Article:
Since none of the concerned groups can achieve any form of superiority, a high number of civilians have become victims of Syria’s 20 month-old war. Some countries, including Turkey, that want to overcome the political and military deadlock hope to add momentum to opposition operations by restricting Bashar al-Assad’s use of air power.
Pictures from the battlefield show that opposition fighters now have low-altitude air defense missiles, which have resulted in the downing of more regime planes and helicopters. Although this is good news for the opposition, it could well become a nightmare for other countries in the region.
Helicopters have played important roles wherever there is a civil war or an uprising. As has been done in Syria, helicopters are used to transport personnel, perform medical evacuations, protect convoys, provide reconnaissance, surveillance and fire support.
With their ability to reach target areas quickly, helicopters are strategic assets playing different roles at each phase of the rebellion. Their psychological input is as important as their military role; they provide multiplier effects and give a greater edge to the user.
Rebels usually start off with light weapons and do not seek to dominate areas militarily from the outset. They get sophisticated weapons as their areas of operation expand and they are made responsible for defending these areas, as well as the people and physical targets within them. Eventually, rebels become prime targets for planes and helicopters, which in turn force the opposition to seek better defenses.
Since they can’t have their own planes and helicopters, the rebels are trying to restrict the air operations of the government and render them ineffective. They can only do this by acquiring sophisticated missiles that are usually found in state arsenals.
There are two examples of this process in the recent past — one in Afghanistan against the Soviet Union and the other in Iraq against the United States. Both occupiers suffered heavy losses to the militant’s missiles and had to leave these countries despite their far superior military capabilities.
In 1986, the US began supplying the Afghani mujahideen with Stinger missiles, which can be fired by a single person with an 80% accuracy rate. Three years later, the Soviet army had to abandon Afghanistan after losing 114 planes and 331 helicopters. Behind this success story were the cheap and effective military supplies of the CIA, MI6 and the Israeli Mossad, as well as Saudi, Egyptian and Turkish intelligence services.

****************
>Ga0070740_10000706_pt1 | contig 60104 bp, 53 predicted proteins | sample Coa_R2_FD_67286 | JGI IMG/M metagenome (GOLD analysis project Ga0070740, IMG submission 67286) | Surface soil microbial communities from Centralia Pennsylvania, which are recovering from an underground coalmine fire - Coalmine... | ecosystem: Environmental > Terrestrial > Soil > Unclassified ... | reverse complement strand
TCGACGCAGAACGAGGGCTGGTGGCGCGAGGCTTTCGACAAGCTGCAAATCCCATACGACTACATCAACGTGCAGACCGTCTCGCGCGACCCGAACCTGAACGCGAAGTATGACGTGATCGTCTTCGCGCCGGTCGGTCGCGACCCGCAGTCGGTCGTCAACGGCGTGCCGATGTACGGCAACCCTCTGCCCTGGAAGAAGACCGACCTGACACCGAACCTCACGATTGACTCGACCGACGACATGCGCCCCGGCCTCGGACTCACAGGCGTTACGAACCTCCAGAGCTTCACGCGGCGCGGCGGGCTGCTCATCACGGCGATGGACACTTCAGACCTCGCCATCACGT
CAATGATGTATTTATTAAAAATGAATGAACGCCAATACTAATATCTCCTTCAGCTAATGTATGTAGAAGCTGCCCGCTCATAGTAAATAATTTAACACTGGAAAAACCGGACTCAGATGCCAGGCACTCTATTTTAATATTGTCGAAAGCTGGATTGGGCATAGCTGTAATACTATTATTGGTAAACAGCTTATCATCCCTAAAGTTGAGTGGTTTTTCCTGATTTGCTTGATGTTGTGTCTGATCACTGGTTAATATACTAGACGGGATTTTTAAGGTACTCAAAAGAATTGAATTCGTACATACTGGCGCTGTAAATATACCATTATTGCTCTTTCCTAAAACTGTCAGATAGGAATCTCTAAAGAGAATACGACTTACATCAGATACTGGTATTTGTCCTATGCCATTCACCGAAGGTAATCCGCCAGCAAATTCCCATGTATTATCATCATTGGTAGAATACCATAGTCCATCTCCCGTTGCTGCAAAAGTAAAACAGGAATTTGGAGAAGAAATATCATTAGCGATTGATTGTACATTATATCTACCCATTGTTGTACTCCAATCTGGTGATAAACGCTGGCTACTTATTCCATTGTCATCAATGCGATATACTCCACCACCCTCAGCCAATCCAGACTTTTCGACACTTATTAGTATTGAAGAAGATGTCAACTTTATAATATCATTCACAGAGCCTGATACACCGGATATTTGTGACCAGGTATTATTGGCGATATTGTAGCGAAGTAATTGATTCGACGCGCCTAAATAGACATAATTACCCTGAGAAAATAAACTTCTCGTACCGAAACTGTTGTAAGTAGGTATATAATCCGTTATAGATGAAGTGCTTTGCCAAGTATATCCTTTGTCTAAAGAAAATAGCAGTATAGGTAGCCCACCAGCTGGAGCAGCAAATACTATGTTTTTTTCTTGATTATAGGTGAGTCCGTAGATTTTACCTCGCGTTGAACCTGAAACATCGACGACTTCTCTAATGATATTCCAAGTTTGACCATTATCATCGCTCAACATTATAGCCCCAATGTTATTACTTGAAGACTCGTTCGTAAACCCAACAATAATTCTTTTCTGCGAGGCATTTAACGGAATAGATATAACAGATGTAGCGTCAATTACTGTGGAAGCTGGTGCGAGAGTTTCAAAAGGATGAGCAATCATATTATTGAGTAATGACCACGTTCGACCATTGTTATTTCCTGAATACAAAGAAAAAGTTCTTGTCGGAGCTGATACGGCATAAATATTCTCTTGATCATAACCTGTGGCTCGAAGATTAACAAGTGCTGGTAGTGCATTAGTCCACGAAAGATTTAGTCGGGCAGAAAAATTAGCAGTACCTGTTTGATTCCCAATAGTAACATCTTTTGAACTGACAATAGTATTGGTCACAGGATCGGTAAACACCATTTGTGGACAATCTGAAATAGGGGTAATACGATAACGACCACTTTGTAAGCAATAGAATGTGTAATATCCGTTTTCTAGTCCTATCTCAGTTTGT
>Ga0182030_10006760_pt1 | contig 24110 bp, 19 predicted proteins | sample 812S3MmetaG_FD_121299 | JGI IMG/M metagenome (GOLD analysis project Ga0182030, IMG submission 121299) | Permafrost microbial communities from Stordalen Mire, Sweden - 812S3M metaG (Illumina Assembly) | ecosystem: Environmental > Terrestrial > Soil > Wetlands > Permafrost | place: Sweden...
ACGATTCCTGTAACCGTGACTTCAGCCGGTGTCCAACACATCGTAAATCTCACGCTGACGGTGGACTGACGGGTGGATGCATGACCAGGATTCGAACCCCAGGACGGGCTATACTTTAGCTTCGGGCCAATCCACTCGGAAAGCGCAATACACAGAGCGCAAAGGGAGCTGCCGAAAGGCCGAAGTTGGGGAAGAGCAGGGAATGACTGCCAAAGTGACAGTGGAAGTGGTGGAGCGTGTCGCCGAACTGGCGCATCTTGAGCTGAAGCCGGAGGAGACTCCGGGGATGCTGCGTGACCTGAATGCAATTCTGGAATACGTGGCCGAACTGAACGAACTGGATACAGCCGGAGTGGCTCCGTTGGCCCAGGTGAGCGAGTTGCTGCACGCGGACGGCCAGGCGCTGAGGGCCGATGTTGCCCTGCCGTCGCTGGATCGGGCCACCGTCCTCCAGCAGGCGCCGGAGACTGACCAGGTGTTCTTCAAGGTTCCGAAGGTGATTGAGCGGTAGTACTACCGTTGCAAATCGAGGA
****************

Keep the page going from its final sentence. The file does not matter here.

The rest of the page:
The other dreary story was 10 years ago in Iraq. When the US army entered Baghdad, Saddam Hussein — in what appeared to be an ambiguous move — gathered the missiles in his army’s arsenals and distributed them to Sunni resistance fighters. US soldiers woke up to the extent of their nightmare a little later when the fighters began to shoot down US helicopters and confined the Americans to highways — thus impairing their speed and mobility advantages.
It wasn’t long before the Americans became the victims of simple, cheap and effective roadside bombs. The US lost at least 120 helicopters and planes. Civilian and cargo aircraft became targets. Missiles cost the Americans plenty in money, time and prestige.
Turkey has also had its own nasty experience with missiles. The Kurdistan Workers’ Party (PKK), in the summer of 1997, shot down two of our helicopters over Hakkari province. It was revealed that these missiles were supplied jointly by Greek and Serbian intelligence services. There were only a few such weapons and they were delivered via the Lebanon-Syria-Northern Iraq transfer route.
Terror organizations are fast learners; their speed of learning is higher than that of states. Civil wars and uprisings produce lucrative black markets for weapons and missiles because there is no state or authority to monitor them. Syria is a good example: Nobody will be able to control what happens to the missiles which are now on the black market and the targets against which they will be aimed.
It will not be a surprise for the Syrian fighters armed with missiles to achieve military superiority over Assad. But, nobody can assure that the missiles — if fallen into the wrong hands — will not be a nightmare for Turkey. What is clear is that those who have been recommending transporting our soldiers killed on the roads in helicopters and planes instead of buses have to come up with alternative options.
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